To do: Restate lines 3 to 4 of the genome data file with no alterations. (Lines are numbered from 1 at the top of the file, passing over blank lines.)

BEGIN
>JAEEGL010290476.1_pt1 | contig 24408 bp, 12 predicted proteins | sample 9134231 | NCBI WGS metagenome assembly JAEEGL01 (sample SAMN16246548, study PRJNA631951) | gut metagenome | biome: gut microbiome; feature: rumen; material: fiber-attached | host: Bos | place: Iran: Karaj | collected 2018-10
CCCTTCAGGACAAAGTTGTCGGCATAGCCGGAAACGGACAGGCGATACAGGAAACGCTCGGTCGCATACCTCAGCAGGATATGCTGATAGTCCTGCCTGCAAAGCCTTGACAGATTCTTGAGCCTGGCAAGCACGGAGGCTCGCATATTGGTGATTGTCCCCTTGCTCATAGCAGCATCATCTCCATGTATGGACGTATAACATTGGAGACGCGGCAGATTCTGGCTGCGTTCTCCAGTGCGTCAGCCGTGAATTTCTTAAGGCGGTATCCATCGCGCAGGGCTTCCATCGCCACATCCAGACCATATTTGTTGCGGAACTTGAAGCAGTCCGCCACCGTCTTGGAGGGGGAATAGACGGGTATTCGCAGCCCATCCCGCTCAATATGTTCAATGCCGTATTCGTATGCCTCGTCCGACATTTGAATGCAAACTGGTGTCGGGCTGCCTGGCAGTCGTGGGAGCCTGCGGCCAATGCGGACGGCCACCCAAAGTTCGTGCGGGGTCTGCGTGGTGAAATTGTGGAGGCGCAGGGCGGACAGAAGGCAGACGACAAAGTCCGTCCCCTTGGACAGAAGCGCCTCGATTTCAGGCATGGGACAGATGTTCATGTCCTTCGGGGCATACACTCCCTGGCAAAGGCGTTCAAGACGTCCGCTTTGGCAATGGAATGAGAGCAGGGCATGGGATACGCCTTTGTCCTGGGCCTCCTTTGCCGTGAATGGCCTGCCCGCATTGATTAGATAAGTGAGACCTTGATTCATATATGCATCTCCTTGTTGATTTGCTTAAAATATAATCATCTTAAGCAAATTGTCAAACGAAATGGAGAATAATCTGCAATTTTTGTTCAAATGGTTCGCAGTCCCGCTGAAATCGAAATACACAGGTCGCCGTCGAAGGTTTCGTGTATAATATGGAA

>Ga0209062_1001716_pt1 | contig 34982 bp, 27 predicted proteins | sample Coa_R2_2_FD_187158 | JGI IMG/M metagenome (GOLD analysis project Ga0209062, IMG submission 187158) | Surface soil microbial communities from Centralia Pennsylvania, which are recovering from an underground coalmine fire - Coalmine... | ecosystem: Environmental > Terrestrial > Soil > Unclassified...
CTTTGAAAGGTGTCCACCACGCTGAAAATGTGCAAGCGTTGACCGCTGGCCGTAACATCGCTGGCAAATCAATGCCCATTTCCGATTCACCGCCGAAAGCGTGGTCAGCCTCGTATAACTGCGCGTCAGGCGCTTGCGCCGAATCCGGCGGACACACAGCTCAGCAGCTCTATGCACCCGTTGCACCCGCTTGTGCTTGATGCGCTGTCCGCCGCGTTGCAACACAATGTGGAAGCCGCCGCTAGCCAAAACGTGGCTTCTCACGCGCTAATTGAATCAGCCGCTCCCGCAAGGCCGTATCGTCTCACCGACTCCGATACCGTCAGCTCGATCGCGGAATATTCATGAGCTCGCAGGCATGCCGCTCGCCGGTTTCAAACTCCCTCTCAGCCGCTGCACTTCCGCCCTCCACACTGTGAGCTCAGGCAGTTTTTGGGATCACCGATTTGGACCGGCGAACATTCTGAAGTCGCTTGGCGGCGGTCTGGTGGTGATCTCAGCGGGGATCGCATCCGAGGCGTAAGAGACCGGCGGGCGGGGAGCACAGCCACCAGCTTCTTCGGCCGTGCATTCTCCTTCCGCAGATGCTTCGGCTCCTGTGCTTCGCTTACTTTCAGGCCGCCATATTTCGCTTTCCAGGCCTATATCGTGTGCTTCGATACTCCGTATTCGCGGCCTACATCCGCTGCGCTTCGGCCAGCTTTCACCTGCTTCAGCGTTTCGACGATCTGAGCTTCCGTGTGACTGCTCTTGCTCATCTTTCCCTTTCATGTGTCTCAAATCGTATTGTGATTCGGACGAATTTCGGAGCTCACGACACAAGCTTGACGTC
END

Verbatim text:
>Ga0209062_1001716_pt1 | contig 34982 bp, 27 predicted proteins | sample Coa_R2_2_FD_187158 | JGI IMG/M metagenome (GOLD analysis project Ga0209062, IMG submission 187158) | Surface soil microbial communities from Centralia Pennsylvania, which are recovering from an underground coalmine fire - Coalmine... | ecosystem: Environmental > Terrestrial > Soil > Unclassified...
CTTTGAAAGGTGTCCACCACGCTGAAAATGTGCAAGCGTTGACCGCTGGCCGTAACATCGCTGGCAAATCAATGCCCATTTCCGATTCACCGCCGAAAGCGTGGTCAGCCTCGTATAACTGCGCGTCAGGCGCTTGCGCCGAATCCGGCGGACACACAGCTCAGCAGCTCTATGCACCCGTTGCACCCGCTTGTGCTTGATGCGCTGTCCGCCGCGTTGCAACACAATGTGGAAGCCGCCGCTAGCCAAAACGTGGCTTCTCACGCGCTAATTGAATCAGCCGCTCCCGCAAGGCCGTATCGTCTCACCGACTCCGATACCGTCAGCTCGATCGCGGAATATTCATGAGCTCGCAGGCATGCCGCTCGCCGGTTTCAAACTCCCTCTCAGCCGCTGCACTTCCGCCCTCCACACTGTGAGCTCAGGCAGTTTTTGGGATCACCGATTTGGACCGGCGAACATTCTGAAGTCGCTTGGCGGCGGTCTGGTGGTGATCTCAGCGGGGATCGCATCCGAGGCGTAAGAGACCGGCGGGCGGGGAGCACAGCCACCAGCTTCTTCGGCCGTGCATTCTCCTTCCGCAGATGCTTCGGCTCCTGTGCTTCGCTTACTTTCAGGCCGCCATATTTCGCTTTCCAGGCCTATATCGTGTGCTTCGATACTCCGTATTCGCGGCCTACATCCGCTGCGCTTCGGCCAGCTTTCACCTGCTTCAGCGTTTCGACGATCTGAGCTTCCGTGTGACTGCTCTTGCTCATCTTTCCCTTTCATGTGTCTCAAATCGTATTGTGATTCGGACGAATTTCGGAGCTCACGACACAAGCTTGACGTC